TRIAD – North Carolina has joined a select group of states that prohibit a practice of allowing a transfer fee to be paid to an original property owner when a piece of real estate is sold multiple times during a period of years. Gov. Beverly Perdue earlier this month signed Senate Bill 35, an act that bans what’s known as transfer fee covenants that can follow the title of a property for decades. North Carolina has become the 15th state to prohibit the practice, according to the Coalition to Stop Wall Street Home Resale Fees, the main national group campaigning against the practice. The fees come about by adding language to home purchase contracts requiring that a percentage of the sales price be paid to the original owner of
real estate each time the property is sold, typically over a period of 99 years, the coalition reports. “These corpoDorsett rate owners are then attempting to securitize the right to collect these fees and sell them to enrich Wall Street investors. Meanwhile, the fees steal equity from homes, and force homeowners to pay a large fee when selling their property,” the coalition argues. The transfer fee covenants haven’t become a standard practice, said Andrew Lewis, a spokesman for the Washington, D.C.-based coalition. But opponents of the fees say they want to halt the practice before it becomes more commonplace, Lewis said. Perdue signed the legislation after it was passed by the N.C.
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General Assembly, which is wrapping up the 2010 session this week at the State Legislative Building in Raleigh. “I just felt like it was something that would be good public policy, that you shouldn’t have to pay that fee forever. Every time you transfer, if you’ve got to pay another fee, that does add to what a person is going to pay,” said Sen. Katie Dorsett, D-Guilford. A spokesman for a Raleighbased advocacy group praises the enactment of the bill to ban transfer fee covenants. “It’s a deceitful practice, and one that’s not been common in the real estate markets in the United States historically. It hurts consumers and real estate values,” said Alfred Ripley, counsel for housing and consumer affairs for the N.C. Justice Center. email@example.com | 888-3528
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CAROLINAS 2A www.hpe.com FRIDAY, JULY 9, 2010 THE HIGH POINT ENTERPRISE
High Point candidate switches races ENTERPRISE STAFF REPORT
Cool diving Isabella Spencer, 6, dives into the pool Wednesday at Danville Country Club in Danville, Ky. On Wednesday, with triple-digit highs recorded from New York to Charlotte, roads buckled, nursing homes with air-conditioning problems were forced to evacuate and utilities called for conservation as the electrical grid neared its capacity.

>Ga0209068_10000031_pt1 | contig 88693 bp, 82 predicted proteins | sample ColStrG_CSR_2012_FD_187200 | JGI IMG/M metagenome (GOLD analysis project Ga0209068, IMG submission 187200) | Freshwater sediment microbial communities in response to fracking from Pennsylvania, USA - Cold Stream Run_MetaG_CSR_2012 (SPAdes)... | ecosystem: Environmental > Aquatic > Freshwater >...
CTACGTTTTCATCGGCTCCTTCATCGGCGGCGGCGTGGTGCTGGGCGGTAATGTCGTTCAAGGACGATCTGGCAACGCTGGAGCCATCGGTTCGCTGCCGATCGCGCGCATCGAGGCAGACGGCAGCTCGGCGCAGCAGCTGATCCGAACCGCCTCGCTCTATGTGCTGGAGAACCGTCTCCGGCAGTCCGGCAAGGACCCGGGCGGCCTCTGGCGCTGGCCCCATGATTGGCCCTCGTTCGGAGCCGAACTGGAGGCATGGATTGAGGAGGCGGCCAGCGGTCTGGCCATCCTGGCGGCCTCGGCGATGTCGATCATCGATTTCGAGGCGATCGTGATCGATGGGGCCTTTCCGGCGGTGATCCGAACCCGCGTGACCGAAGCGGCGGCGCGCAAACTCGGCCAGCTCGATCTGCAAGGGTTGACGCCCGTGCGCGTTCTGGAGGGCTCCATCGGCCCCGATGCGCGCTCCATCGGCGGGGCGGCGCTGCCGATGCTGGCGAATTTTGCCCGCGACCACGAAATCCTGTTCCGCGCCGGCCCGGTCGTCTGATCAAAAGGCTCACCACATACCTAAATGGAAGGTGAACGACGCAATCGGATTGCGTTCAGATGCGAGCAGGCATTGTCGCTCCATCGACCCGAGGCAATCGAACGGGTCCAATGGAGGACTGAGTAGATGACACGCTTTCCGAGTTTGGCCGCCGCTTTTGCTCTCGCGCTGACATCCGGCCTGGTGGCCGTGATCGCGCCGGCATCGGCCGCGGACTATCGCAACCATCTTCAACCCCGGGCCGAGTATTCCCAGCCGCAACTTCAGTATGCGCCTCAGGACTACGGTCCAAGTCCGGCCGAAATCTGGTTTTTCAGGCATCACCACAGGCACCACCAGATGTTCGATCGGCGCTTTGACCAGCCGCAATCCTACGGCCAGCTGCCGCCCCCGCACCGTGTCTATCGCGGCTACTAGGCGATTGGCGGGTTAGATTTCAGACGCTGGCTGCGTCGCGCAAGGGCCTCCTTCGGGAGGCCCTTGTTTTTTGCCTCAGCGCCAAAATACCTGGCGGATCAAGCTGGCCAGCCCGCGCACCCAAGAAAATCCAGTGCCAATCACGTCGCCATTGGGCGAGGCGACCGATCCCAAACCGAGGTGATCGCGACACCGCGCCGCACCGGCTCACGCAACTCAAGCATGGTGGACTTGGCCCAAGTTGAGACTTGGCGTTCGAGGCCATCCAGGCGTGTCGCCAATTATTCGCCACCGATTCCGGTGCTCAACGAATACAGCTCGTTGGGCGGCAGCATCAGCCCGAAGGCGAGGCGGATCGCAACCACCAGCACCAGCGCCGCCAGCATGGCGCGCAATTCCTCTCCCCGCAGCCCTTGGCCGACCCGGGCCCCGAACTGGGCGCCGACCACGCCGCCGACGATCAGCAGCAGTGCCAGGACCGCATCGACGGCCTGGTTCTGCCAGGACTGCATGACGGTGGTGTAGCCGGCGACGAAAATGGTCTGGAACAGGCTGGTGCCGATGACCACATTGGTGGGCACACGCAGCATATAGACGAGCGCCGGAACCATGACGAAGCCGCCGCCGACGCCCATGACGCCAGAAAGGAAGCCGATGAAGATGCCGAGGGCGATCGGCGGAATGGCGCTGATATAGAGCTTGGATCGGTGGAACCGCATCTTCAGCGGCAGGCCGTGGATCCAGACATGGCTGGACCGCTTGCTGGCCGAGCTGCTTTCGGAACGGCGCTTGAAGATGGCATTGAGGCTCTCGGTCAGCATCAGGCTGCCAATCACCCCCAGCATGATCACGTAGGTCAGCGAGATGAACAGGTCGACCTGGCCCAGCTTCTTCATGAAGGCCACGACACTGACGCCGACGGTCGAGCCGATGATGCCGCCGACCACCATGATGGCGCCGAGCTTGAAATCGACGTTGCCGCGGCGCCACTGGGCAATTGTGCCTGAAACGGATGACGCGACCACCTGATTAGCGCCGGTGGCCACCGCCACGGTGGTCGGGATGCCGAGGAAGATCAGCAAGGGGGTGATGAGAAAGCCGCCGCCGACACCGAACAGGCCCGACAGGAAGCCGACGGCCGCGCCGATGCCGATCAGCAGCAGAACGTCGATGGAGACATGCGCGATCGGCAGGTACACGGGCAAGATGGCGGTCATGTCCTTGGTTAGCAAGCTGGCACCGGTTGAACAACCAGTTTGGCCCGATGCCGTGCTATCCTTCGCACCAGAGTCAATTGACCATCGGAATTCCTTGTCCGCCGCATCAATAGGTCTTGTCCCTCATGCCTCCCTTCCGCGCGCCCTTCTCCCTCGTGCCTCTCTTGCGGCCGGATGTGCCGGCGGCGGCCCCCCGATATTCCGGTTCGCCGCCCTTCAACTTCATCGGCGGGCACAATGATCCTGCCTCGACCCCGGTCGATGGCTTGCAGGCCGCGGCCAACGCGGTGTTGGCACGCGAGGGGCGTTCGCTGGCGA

High Point rabies case reported ENTERPRISE STAFF REPORT
HIGH POINT – A fox found on Ladford Lane tested positive for the rabies virus this week, Guilford County health officials reported. The fox had contact with one human. The case is the 10th case of animal rabies in Guilford County this year, and at least the second in High Point. North Carolina consistently ranks among the top five states in the nation for reported cases of rabies. There have been nearly 450 positive rabies tests among wild and domestic animals annually since 2000, according to the N.C. Veterinary
Medical Association. State law requires rabies vaccinations for all domestic animals 4 months old and older and that their vaccinations are kept current. This law applies even if pets are exclusively kept indoors. Unvaccinated pets exposed to a rabid animal must be euthanized or confined for six months in a veterinarian’s facility at the owner’s expense. Other tips to protect your family and pets include: • Do not try to separate fighting animals. • Avoid strange and sick animals. • Leave animals alone when they are eating.
The county health department is sponsoring a series of $5 rabies vaccination clinics: • Aug. 28: 9 a.m. to 1 p.m., Fire District No. 28 station, N.C. 61 north, Gibsonville. • Oct. 9: 9 a.m. to 1 p.m., Pleasant Garden Town Hall, 4920 Alliance Church Road, Pleasant Garden. The vaccine is valid for one year.
as one setting rules so motorists in urban areas can find their cars more easily after they’re towed. Legislators also gave final approval to another measure sought by Perdue, requiring more state monitoring of the way local Alcohol Beverage Control boards run their liquor stores. The bill would also subject board members to a gift ban and conflict-of-interest rules. Legislative leaders wanted to finish for the year by Friday, but they probably will have to stay until early Saturday to meet parliamentary requirements for some measures, said